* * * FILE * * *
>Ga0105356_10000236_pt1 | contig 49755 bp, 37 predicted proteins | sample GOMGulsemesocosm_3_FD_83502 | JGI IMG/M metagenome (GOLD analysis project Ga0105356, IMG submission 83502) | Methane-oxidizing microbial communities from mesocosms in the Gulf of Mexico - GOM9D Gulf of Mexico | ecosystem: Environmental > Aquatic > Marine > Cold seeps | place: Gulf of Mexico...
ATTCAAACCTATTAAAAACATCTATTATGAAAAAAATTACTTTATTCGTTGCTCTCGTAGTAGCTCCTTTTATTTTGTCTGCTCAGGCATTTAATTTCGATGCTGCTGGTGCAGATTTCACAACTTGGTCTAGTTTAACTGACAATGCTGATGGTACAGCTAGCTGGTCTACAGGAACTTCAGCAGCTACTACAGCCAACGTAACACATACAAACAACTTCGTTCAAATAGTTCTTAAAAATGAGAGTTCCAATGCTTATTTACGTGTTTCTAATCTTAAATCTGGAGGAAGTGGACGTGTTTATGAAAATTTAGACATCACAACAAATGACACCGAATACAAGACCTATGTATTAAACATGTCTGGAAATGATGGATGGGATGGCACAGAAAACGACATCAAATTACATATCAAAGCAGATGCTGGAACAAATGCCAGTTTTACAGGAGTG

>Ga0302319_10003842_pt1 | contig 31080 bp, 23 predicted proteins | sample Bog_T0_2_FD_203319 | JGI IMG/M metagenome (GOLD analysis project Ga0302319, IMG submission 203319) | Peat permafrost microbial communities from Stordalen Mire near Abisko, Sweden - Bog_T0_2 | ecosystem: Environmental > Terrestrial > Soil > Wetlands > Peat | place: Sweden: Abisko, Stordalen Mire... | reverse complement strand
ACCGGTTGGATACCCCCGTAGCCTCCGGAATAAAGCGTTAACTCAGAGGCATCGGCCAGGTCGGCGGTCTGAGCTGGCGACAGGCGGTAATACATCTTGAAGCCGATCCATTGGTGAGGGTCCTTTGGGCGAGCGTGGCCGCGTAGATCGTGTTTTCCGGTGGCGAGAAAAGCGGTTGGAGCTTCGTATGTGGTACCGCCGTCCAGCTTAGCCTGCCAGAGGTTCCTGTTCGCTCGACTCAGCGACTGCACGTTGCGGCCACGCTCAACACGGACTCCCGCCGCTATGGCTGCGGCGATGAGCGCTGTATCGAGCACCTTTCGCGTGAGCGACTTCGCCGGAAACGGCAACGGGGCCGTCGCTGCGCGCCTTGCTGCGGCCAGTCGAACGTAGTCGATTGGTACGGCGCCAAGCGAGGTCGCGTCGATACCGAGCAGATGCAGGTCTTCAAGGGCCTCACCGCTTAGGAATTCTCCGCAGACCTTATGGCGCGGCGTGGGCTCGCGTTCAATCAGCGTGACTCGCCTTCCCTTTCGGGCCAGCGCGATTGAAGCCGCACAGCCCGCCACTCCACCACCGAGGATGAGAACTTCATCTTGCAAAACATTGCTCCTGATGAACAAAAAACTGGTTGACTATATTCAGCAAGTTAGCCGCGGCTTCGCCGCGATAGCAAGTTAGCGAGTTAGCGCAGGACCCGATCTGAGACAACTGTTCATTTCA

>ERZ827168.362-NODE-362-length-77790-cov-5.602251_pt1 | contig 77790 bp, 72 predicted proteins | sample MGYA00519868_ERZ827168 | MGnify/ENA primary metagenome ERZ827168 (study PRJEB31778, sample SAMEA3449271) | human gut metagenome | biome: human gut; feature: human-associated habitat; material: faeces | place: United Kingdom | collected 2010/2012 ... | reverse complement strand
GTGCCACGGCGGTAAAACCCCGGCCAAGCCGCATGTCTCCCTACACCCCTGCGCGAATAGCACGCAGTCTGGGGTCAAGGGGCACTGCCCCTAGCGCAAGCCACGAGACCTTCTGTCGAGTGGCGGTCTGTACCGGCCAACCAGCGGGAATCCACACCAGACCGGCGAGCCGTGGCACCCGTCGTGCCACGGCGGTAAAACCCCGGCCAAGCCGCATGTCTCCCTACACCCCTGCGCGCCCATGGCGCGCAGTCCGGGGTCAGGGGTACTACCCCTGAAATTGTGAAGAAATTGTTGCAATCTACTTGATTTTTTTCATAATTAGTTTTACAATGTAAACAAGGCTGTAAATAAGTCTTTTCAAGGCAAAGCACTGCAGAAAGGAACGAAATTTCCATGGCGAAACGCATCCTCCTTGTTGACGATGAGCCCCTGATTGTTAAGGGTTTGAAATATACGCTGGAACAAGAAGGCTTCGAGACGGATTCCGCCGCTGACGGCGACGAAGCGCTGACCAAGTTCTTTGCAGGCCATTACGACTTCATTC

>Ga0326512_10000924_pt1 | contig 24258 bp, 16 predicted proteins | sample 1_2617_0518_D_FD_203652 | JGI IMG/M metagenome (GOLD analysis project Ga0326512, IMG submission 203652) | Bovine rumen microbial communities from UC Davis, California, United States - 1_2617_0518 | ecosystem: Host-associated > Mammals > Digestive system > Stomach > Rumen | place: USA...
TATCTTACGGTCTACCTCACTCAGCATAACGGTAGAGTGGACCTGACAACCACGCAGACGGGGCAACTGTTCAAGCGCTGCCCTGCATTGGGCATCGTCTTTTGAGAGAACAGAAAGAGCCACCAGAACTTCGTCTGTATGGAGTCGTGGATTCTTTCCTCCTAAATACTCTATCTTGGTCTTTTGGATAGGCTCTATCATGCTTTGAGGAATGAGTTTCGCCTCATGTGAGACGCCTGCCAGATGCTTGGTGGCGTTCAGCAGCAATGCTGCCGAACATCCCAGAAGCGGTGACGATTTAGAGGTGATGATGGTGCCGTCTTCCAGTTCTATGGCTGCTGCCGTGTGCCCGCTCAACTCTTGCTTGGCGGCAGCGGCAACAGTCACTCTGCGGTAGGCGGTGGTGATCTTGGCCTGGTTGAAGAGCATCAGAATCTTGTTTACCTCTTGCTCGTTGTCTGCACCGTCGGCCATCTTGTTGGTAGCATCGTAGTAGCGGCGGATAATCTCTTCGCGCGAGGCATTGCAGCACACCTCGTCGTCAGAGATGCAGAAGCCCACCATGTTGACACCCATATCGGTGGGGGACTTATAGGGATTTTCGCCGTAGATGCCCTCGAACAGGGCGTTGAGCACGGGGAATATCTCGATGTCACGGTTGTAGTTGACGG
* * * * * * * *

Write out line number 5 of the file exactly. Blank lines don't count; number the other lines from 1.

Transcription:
>ERZ827168.362-NODE-362-length-77790-cov-5.602251_pt1 | contig 77790 bp, 72 predicted proteins | sample MGYA00519868_ERZ827168 | MGnify/ENA primary metagenome ERZ827168 (study PRJEB31778, sample SAMEA3449271) | human gut metagenome | biome: human gut; feature: human-associated habitat; material: faeces | place: United Kingdom | collected 2010/2012 ... | reverse complement strand